Plan for Repetition: How Course Content-Overlap Helps

Every semester, I have (by chance) selected courses that overlap somehow. For example, I once chose to take a forensics course the same semester I took a photography course. Little did I know that forensic science would help solidify lessons I was learning in photography—concepts such as aperture and shutter speed, depth of field and lighting. This semester, with the end in sight, all of my classes are specific to my major—Psychology. Once again, these classes overlap.

Example of how course work can overlap in different classes.
An example of how my course work overlaps in different classes.

“Doesn’t that cause more confusion?” you may wonder. In actuality, no. Each course is designed with the unique style and care of each professor in such a way that the topics and objectives learned are clearly different. And, obviously, each course has a specific focus—my Abnormal Psych class is vastly different from my Neurological Bases of Human Behavior class. As I have moved through these two courses, however, similar concepts have been discussed. This has been particularly helpful for me in learning topics that I usually struggle with learning or remembering—things like brain anatomy and cell functions in the Central Nervous System.

Research has shown that repetition results in increased learning; therefore, covering the same topics in different classes is, in essence, a great study/memorization tool. Often, the wording and presentation style are slightly different, which helps us to understand difficult concepts. So, if we struggle with grasping the concept as it is presented in one class, chances are high that another instructor’s explanation will help us to understand this concept better.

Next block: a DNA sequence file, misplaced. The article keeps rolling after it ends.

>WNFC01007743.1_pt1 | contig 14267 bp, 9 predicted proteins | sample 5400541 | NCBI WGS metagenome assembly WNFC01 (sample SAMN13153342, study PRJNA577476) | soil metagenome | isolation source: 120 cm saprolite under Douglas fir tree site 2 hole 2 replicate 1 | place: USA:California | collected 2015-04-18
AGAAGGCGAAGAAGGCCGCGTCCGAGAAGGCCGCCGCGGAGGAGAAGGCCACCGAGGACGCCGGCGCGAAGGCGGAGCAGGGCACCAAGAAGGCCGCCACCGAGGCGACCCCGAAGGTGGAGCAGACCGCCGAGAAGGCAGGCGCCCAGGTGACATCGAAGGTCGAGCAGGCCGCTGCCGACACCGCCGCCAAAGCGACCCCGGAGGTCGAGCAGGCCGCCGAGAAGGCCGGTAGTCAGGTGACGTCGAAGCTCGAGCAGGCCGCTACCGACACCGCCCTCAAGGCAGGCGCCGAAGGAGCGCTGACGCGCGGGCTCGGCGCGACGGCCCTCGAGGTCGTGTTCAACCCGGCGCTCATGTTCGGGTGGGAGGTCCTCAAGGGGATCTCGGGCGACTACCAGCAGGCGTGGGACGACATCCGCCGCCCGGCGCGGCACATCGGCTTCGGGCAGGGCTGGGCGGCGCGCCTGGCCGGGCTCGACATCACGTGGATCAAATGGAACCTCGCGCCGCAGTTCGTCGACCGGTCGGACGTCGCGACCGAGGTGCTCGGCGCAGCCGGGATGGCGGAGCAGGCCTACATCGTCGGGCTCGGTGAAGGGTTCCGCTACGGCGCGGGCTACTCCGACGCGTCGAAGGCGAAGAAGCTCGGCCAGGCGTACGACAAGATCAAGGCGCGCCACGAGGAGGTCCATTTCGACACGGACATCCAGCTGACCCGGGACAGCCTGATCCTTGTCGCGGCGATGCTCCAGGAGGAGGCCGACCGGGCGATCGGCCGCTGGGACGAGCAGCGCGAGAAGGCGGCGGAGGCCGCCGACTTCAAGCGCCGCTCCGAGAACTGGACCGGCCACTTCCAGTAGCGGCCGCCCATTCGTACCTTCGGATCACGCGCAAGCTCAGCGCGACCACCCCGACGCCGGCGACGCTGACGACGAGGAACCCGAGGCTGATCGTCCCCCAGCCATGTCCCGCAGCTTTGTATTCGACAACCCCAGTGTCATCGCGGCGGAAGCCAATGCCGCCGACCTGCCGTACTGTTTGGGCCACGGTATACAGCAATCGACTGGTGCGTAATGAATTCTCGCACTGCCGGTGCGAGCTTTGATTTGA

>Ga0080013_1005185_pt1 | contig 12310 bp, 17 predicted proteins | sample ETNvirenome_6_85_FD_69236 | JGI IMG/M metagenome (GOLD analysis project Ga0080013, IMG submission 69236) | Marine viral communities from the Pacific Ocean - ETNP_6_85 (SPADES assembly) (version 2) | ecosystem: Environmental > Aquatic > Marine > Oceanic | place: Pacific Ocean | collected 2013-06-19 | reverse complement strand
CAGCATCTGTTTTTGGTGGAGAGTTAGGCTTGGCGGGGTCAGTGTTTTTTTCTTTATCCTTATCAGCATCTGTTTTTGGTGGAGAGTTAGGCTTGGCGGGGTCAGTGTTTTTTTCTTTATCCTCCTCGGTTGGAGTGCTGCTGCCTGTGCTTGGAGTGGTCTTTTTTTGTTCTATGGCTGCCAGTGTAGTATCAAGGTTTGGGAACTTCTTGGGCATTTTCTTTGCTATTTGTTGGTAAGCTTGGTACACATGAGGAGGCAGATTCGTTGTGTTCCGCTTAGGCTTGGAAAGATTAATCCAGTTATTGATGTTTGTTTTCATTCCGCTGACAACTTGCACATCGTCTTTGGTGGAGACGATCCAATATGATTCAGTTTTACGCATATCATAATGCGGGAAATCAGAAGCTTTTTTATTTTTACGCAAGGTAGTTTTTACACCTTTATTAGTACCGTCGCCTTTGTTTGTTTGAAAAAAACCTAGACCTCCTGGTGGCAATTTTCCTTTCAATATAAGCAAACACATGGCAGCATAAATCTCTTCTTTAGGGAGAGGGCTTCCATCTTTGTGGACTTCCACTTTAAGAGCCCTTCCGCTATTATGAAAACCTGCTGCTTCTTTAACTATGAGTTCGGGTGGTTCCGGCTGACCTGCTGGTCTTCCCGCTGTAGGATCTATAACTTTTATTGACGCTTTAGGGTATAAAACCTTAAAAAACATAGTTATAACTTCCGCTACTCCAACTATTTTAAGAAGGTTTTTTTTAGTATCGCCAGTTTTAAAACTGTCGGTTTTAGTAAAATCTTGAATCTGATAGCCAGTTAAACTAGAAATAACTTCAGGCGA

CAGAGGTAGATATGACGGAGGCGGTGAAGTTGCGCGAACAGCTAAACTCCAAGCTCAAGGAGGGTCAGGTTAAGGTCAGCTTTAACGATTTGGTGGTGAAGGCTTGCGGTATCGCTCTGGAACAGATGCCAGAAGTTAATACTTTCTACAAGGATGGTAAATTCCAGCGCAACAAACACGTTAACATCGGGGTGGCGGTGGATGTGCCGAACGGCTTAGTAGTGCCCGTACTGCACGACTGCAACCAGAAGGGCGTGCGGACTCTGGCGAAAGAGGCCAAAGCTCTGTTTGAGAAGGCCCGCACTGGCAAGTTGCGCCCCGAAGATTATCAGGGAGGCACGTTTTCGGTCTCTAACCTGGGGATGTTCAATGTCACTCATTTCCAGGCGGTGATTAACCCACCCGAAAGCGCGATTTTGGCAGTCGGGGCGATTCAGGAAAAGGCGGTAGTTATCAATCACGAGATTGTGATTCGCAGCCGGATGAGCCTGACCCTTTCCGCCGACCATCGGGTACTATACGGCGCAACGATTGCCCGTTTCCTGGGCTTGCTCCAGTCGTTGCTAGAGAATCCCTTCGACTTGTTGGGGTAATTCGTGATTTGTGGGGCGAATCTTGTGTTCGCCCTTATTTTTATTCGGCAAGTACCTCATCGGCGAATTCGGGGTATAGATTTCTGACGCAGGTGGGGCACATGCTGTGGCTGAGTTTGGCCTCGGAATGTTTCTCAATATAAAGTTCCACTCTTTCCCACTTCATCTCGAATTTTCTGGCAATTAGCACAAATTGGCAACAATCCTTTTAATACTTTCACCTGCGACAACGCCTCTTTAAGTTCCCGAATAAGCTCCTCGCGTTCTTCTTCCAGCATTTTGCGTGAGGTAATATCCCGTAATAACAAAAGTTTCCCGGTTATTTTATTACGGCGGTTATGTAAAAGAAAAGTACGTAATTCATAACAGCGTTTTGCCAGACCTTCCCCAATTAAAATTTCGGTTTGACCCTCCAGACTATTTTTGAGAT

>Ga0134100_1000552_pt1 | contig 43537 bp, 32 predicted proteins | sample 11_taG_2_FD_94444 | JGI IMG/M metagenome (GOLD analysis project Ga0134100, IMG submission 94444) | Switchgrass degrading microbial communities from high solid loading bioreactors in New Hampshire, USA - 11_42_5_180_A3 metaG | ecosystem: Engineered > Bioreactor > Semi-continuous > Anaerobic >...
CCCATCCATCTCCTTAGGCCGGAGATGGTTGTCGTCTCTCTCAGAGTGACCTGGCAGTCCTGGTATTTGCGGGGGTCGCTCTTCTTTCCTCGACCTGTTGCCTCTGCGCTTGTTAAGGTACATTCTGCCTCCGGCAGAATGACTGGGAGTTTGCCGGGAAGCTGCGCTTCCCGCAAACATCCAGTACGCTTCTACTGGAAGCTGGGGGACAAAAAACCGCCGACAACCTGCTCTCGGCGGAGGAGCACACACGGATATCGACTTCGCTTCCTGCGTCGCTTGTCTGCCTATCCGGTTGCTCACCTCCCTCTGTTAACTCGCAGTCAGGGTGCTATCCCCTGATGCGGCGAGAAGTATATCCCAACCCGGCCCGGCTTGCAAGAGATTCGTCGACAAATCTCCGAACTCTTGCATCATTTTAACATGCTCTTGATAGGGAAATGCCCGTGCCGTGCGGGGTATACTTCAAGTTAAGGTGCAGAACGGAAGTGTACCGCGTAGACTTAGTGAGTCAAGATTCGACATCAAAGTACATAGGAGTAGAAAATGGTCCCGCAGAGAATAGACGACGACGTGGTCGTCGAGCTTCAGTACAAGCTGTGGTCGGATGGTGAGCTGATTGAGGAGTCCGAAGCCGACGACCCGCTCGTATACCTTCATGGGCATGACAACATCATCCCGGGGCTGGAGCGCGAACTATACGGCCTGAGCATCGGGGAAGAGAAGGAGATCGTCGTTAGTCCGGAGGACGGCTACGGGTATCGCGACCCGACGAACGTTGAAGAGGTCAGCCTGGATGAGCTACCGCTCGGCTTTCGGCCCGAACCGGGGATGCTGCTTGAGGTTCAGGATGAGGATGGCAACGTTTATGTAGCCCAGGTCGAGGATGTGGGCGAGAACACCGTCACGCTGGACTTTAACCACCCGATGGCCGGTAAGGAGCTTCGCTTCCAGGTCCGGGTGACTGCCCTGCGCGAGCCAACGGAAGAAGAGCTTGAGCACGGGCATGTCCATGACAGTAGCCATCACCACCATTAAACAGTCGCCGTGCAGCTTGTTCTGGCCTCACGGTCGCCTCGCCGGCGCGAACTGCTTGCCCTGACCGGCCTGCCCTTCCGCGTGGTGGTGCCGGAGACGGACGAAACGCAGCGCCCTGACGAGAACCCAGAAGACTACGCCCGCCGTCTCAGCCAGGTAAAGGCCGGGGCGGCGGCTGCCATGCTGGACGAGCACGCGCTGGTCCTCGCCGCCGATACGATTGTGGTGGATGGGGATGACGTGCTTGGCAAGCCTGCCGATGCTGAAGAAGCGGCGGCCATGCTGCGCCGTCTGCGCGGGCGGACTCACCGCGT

Most importantly, I believe, repetition throughout our college career (I can’t tell you how many times I have learned and re-learned about Freud!), prepares us for a successful future. There are certain concepts, tools, theories, and terms that each of us will need to have engrained in our minds once we begin to put our degree to use. Often, the stresses of life and time constraints imposed by priorities outside our schoolwork can lead to a hurried learning experience that is not completely conducive to memorization and understanding. Therefore, it can only help us to take courses that repeat concepts and re-teach topics vital for our major.

In conclusion, I leave you with two pieces of advice. One: try to take courses that may overlap or repeat concepts. Two: even if you do not follow my first piece of advice, be open to re-reading already-learned information. It is easy to skim over or skip topics we’ve learned in the past; however, this is often to our detriment. Take the time to read all the lesson information and challenge yourself to learn new things about each topic, no matter how many times you may have read up on it before.

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